150 years have passed since young Tom slid down Gordale Scar, soon to find himself among The Water Babies.
Brian Alderson examines Charles Kingsley’s unique serio-comic fantasy.
Isn’t it all about sending boys up chimneys to sweep the soot down? Didn’t they change the law because of it?
For sure Kingsley hated the practice, but his climbing-boy first came to mind when he was visiting the uplands of Airedale and saw all the dark lichen growing down Gordale Scar.(1) ‘Why,’ says he, ‘it’s just as if a chimney sweep had slid down there on his backside’. So when, a bit later, Mrs Kingsley remarked that he had not yet written a story for his youngest child (his three older ones had had The Heroes) he remembered the slide down the Scar and straight off sent Tom and his master, Grimes, to sweep the chimneys of Harthover Place at four o’clock in the morning.
But that was not the start of a social tract.
Kingsley the Realist gives us a Tom who takes hunger and beatings as ‘the way of the world’ and looks forward to ‘the fine times coming’ when he too will be a master, sitting in a pub and knocking his own apprentices about. It is Kingsley the Parson who is troubled. For Tom had never been taught to say his prayers. And, when the boy takes a wrong turning among Harthover’s maze of chimneys and ends up in the pretty white bedroom of Ellie, the daughter of the house, he cannot identify the sad picture there of a man nailed to a cross: ‘some kinsman of hers perhaps who had been murdered by savages’.
Knocking over the fire-irons
in his confusion Tom wakes the household and must needs make off through the bedroom window, down a tree, and away across Harthover Fell, under pursuit. As he speeds across the Pennine moors and, eventually, down Lewthwaite (ie. Gordale) Crag to the secluded valley of Vendale, so Story turns into what Kingsley designates Fairy-Tale. Realist and Parson join forces to produce what is a wild, self-indulgent, satirical, serio-comic fantasy unique in the annals of children’s literature.
A narrative axis does exist.
Exhausted by his escape, Tom bathes in the Vendale stream, drowns, and is transformed into a water-baby. As such, he travels down-river to the sea where, with many fellows, he plays under the seemingly benign rule of the sisters Mrs Bedonebyasyoudid and Mrs Doasyouwouldbedoneby. But Tom is a recidivist misbehaver and is eventually persuaded that he must purge himself of his ill-nature by travelling to the Other-End-of-Nowhere: going where he does not like, doing what he does not like, and helping someone whom he does not like. The tutoress who encourages him to this decision is none other than the little girl Ellie, who has herself died in a seaside fall while arguing the toss about the existence of water-babies with a professorial companion (probably a caricature of Thomas Henry Huxley.)
For her sake,
Tom makes his journey, she thus becoming a further aspect in the book of the presiding Eternal Feminine – almost a pre-endorsement of Robert Graves’s White Goddess. As Tom suspected, he is brought to confront and share in the release of his former master who has been imprisoned in a chimney-pot by the vengeful fairies. He is sent off to keep the crater sides of Etna properly swept and Tom is united with Ellie with the prospect of leaving waterbabydom and becoming a great man of science.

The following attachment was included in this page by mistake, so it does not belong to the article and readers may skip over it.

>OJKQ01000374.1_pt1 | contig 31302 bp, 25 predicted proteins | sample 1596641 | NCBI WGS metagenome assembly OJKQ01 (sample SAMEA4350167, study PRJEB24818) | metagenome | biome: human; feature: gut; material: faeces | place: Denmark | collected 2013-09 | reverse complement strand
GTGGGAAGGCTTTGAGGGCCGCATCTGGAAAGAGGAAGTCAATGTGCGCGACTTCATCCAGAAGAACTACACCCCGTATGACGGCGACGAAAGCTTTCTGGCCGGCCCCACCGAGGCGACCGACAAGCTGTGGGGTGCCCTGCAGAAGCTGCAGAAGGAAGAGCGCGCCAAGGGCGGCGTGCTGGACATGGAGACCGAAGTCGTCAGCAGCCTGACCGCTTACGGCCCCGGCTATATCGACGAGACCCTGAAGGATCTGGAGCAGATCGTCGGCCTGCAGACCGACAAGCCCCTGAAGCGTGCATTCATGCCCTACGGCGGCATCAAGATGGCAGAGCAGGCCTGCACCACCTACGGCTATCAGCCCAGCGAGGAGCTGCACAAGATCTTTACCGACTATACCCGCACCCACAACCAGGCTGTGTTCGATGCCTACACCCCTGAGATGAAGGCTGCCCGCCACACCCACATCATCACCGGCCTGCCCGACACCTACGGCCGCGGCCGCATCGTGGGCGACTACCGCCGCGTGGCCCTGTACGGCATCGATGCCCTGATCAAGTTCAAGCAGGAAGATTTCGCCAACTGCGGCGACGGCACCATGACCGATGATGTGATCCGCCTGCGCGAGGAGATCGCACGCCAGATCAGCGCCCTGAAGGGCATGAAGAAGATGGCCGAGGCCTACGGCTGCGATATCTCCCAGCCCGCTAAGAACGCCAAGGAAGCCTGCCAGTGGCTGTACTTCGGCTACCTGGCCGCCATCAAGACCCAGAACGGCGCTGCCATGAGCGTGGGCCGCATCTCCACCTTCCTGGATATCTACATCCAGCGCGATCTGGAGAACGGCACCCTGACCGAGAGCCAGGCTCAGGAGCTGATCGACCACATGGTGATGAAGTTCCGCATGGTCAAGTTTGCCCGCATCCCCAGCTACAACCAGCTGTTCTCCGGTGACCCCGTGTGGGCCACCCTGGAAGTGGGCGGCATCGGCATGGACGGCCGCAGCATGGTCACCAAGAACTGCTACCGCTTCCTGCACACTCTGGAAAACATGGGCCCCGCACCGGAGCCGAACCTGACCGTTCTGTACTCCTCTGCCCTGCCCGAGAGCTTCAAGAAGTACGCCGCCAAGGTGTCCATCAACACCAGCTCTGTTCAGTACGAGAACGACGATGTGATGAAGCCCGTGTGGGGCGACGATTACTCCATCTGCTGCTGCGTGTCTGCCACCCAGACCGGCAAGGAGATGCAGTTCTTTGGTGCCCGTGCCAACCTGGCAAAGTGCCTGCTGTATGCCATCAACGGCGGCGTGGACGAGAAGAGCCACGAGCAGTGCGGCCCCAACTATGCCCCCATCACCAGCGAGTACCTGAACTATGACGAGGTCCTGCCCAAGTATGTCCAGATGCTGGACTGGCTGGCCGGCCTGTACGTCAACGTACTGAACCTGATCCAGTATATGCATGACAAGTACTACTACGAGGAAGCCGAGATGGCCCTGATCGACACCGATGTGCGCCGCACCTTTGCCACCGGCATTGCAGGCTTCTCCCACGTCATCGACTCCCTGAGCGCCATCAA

Such a plot-line looks factitious (or even barmy)
but exerts a consistent fascination through Kingsley’s use of it to parade a gallimaufry of his loves and prejudices. Before Tom ever gets to Harthover we have divagations on limestone springs and the topsy-turvy architecture of ancient family seats. With his flight across the fells we have a paean on the beauty of the high hills and before we get to the backstairs that lead to the end of the story we enjoy the author’s ragbag opinions (learned, satirical, comical) on anything from salmon rivers and Irish gillies to an assault on rote-learning that is still relevant today.
the book’s eccentric structure owes much to Kingsley’s liking for Rabelais with his digressions and piled-up lists (among the multiple evils that fly out of Pandora’s Box are Popes, Unpaid Bills and Tight Stays). At the same time this natural history of water-babies is shot through with references to Darwinian disputes – Kingsley’s admiration for the Origin is noted in its second edition where his awe is credited to ‘an eminent author and divine’. So much diversity and obscurity hardly make for a coherent read – and certainly not for the five-year-old ‘little man’ who is its addressee. But it is all held together by the rolling periods of the author’s rhetoric. What Queenie Leavis (no less) called the ‘rich brew of words’ of this secular sermon carry a winning conviction and Edward Lear, thanking Kingsley for the story, said as much when he assured him that he believed every one of them as true.
Brian Alderson edited the World’s Classics edition of The Water-Babies in 1995. A new sesquicentenary edition (hardback) retains his notes but replaces his introduction with a new one by the Oxford scholar.Robert Douglas-Fairhurst.
(1)Opinion veers as to where Kingsley had in mind, with Arndale, off Wharfedale, a good contender. William Mayne, a lover of the book, set several of his Earthfasts series and other books in a Vendale that was mostly Swaledale.
Brian Alderson is founder of the Children’s Books History Society and a former Children’s Books Editor for The Times.
The Water Babies, Charles Kingsley, OUP Oxford, 288pp, 978-0199645602, £12.99 hbk